Robotic-assisted surgery for cancer treatment

Surgery is an efficient treatment method, however, any surgical intervention (even the smallest of incisions) causes new damages to the body. Minimally invasive surgery aims to minimize those damages. Development of advanced technology and the use of robots in medicine constitute a turning point in surgery. Robotic-assisted surgery is a new step in minimally invasive surgery that provides significant advantages both to patients and surgeons.

What are the advantages of robotic surgery?

One of the greatest advantages of this method is that it allows for surgery in areas that are inaccessible through open surgery, laparoscopy or thoracoscopy. Robotic-assisted surgery allows for safer and more comfortable interventions as it provides a high-definition 3D view and an increased range of motion and dexterity in handling surgical instruments. The robot can show the surgeon formations that are invisible to the naked eye by displaying an up to 12-fold magnified view of the surgical site. Robotic arms can perform seven free movements and two major rotations. The system flirts with any hand tremor that exceeds 6 Hz. If the surgeon moves his hand by 5 cm, the tip of the robotic arm only moves by 1 cm. Compared with the natural human 180° range of motion, each of da Vinci’s arms has a 540° range of motion which enhances the maneuverability of the surgeon, thus enabling him to perform more sensitive and more complicated actions with the required precision.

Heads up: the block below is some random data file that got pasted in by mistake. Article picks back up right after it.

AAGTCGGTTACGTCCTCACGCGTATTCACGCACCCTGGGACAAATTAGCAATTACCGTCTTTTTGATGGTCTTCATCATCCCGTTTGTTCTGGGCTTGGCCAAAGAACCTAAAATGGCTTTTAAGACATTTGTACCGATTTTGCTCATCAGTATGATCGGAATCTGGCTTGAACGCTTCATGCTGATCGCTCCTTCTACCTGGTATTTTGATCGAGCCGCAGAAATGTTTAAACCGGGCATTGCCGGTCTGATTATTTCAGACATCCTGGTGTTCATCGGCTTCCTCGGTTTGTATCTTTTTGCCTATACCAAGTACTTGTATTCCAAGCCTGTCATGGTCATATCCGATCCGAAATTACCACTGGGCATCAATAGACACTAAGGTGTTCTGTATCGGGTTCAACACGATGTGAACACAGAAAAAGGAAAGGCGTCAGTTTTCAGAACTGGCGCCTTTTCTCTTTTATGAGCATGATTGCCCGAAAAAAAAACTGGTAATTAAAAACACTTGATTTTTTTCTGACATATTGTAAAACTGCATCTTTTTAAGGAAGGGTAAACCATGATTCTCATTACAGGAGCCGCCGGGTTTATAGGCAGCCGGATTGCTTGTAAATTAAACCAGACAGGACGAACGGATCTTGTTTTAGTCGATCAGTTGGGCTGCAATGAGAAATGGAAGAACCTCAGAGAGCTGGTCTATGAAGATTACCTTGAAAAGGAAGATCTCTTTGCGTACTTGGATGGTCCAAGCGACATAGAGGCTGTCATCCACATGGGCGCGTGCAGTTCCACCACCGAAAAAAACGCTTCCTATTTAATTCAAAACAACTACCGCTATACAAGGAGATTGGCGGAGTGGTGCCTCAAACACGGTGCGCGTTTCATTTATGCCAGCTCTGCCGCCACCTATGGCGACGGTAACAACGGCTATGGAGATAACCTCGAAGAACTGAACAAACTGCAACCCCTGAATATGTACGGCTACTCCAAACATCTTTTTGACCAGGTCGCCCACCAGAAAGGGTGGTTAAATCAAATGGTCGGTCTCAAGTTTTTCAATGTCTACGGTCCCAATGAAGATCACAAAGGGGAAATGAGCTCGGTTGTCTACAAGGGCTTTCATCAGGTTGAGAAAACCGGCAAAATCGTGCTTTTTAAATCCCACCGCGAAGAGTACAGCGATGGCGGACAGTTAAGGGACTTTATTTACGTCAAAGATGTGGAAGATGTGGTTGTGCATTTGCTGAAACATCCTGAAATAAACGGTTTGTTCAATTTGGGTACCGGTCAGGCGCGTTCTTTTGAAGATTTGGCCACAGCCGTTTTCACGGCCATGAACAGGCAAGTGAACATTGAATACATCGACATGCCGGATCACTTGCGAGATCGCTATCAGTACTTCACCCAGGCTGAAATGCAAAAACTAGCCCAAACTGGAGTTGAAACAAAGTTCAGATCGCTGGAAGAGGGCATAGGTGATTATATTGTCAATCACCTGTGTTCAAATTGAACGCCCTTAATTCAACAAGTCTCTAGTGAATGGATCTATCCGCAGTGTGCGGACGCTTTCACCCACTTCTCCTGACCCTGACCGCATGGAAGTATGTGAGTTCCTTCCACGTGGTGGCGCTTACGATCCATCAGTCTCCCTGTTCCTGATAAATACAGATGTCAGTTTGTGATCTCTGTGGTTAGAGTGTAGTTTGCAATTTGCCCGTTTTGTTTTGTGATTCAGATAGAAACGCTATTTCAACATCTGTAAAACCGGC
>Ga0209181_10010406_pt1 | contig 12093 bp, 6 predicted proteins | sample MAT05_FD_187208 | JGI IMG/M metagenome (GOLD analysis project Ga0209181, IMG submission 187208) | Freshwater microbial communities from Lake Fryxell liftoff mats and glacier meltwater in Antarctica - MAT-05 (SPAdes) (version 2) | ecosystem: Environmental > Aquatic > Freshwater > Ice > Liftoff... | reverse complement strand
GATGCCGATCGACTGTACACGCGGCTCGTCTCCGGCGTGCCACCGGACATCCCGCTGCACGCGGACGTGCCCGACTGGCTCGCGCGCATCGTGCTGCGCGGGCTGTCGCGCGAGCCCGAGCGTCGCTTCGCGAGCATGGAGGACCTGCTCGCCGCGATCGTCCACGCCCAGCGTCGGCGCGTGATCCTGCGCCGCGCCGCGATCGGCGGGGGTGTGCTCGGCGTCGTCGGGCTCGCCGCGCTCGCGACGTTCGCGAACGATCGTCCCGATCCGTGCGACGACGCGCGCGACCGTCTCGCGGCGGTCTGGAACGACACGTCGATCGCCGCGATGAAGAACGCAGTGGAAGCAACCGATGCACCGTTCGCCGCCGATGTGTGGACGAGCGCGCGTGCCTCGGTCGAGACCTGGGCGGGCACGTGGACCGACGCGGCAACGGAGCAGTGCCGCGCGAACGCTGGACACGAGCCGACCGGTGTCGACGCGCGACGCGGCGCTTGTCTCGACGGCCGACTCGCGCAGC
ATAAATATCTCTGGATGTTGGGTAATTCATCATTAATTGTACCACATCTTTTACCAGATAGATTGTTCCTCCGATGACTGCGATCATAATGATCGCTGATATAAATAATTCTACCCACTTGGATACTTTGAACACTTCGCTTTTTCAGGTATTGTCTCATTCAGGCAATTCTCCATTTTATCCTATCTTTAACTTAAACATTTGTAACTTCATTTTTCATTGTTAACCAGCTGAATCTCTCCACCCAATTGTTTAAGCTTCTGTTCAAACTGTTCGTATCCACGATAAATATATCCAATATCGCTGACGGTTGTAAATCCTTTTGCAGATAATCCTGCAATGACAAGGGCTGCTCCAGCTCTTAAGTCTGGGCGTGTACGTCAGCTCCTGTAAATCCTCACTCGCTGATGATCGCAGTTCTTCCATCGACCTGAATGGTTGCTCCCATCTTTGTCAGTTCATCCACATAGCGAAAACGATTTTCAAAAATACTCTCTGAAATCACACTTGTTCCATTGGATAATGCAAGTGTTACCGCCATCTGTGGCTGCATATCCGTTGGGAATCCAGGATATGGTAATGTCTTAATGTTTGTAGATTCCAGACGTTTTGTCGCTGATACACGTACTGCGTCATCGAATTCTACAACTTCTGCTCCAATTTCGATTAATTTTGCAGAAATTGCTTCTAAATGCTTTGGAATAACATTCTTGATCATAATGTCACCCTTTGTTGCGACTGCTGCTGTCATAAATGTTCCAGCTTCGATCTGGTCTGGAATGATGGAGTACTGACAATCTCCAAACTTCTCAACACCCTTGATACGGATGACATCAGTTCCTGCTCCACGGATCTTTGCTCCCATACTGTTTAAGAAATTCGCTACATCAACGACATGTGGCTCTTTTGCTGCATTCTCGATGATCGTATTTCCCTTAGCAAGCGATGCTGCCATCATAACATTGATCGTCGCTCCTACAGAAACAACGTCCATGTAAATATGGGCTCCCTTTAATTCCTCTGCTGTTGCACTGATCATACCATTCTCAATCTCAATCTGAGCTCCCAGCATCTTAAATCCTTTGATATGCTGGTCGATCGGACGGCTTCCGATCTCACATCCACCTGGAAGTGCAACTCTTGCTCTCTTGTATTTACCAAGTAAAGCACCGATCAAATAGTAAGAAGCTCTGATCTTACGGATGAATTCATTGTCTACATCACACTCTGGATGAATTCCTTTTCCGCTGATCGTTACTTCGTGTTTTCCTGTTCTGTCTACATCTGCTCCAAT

How is the da Vinci robot used in surgical oncology?

The da Vinci Surgical System is usually preferred in surgical oncology and organ transplantation procedures. It is especially suitable for removal of tumor formations in hard-to-reach areas where intervention with hands or conventional instruments is impossible.

Aided by a high-definition 3D view and the greatly flexible robotic arms, the surgeon can easily reach any organ or lymph node that has to be removed and can perform the needed intervention without any damages to nerves, blood vessels or adjacent organs. Thus, the surgeon gains significant control both over the cancerous tissue that has to be removed and over the organs that have to remain intact. This technology brings about long-term results and comfortable life for patients. Besides, the procedure requires only a tiny incision accompanied with less blood loss and reduced pain, which results in shorter hospital stays. All that enables quicker recovery after surgery and faster return to normal life.

To perform successful da Vinci procedures, the surgeon has to possess special knowledge in anatomy and needs to be trained how to work with and get used to the system, because it is the expertise of the surgeon which matters the most.

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